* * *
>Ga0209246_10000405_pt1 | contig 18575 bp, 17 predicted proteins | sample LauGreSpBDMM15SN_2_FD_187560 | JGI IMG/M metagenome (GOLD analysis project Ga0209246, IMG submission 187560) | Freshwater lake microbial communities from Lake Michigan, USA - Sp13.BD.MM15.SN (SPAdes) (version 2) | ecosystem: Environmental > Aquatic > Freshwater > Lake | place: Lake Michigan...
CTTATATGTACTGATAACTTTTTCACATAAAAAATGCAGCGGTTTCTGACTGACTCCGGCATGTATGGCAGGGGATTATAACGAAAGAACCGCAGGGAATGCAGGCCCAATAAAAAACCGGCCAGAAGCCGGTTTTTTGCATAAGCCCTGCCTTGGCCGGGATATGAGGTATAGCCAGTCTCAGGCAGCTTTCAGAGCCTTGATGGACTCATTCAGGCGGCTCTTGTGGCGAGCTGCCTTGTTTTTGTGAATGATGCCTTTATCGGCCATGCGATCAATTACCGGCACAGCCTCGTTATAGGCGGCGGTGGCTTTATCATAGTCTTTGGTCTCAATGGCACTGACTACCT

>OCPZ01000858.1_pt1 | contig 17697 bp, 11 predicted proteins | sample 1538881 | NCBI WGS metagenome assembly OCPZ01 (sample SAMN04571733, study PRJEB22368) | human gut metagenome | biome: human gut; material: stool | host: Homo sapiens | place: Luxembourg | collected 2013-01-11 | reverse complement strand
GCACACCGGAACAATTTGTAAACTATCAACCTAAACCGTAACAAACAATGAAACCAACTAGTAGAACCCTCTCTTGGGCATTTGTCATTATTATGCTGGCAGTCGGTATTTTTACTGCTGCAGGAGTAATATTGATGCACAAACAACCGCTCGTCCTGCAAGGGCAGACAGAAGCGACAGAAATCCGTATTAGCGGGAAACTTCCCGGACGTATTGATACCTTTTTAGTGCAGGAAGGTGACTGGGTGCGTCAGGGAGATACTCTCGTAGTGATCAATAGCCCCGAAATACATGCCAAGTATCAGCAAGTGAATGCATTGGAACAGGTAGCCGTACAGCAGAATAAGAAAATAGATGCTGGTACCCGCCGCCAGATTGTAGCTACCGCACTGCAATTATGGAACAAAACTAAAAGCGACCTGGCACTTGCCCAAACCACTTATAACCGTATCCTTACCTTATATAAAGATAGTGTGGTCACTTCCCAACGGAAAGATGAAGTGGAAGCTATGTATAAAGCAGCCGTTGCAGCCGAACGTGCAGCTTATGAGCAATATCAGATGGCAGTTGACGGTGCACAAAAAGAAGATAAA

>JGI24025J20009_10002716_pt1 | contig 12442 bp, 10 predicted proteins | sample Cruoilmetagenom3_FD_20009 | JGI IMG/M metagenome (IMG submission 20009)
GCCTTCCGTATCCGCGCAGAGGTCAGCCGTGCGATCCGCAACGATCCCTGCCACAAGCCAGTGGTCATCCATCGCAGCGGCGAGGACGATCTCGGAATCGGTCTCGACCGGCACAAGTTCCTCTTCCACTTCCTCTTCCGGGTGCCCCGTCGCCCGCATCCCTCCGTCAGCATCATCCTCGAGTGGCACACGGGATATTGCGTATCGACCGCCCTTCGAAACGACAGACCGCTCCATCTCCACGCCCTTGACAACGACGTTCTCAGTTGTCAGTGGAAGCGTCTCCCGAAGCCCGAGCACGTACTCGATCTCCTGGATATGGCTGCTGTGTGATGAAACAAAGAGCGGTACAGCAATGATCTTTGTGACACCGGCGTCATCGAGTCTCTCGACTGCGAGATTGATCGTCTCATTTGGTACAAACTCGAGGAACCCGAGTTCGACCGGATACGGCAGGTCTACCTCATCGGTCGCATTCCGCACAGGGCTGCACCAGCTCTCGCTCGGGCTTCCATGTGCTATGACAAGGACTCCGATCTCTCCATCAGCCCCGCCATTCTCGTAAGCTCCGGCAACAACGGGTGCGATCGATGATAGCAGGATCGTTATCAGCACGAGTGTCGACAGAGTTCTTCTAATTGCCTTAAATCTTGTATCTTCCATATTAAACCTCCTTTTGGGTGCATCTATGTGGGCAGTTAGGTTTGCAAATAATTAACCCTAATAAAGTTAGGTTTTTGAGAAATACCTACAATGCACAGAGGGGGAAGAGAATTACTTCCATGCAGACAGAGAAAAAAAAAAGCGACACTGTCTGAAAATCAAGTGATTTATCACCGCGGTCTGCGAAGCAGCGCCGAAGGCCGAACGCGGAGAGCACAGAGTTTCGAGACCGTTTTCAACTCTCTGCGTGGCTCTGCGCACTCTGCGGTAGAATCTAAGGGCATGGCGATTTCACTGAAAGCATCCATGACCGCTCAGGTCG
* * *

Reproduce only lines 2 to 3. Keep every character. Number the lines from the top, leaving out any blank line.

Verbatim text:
CTTATATGTACTGATAACTTTTTCACATAAAAAATGCAGCGGTTTCTGACTGACTCCGGCATGTATGGCAGGGGATTATAACGAAAGAACCGCAGGGAATGCAGGCCCAATAAAAAACCGGCCAGAAGCCGGTTTTTTGCATAAGCCCTGCCTTGGCCGGGATATGAGGTATAGCCAGTCTCAGGCAGCTTTCAGAGCCTTGATGGACTCATTCAGGCGGCTCTTGTGGCGAGCTGCCTTGTTTTTGTGAATGATGCCTTTATCGGCCATGCGATCAATTACCGGCACAGCCTCGTTATAGGCGGCGGTGGCTTTATCATAGTCTTTGGTCTCAATGGCACTGACTACCT

>OCPZ01000858.1_pt1 | contig 17697 bp, 11 predicted proteins | sample 1538881 | NCBI WGS metagenome assembly OCPZ01 (sample SAMN04571733, study PRJEB22368) | human gut metagenome | biome: human gut; material: stool | host: Homo sapiens | place: Luxembourg | collected 2013-01-11 | reverse complement strand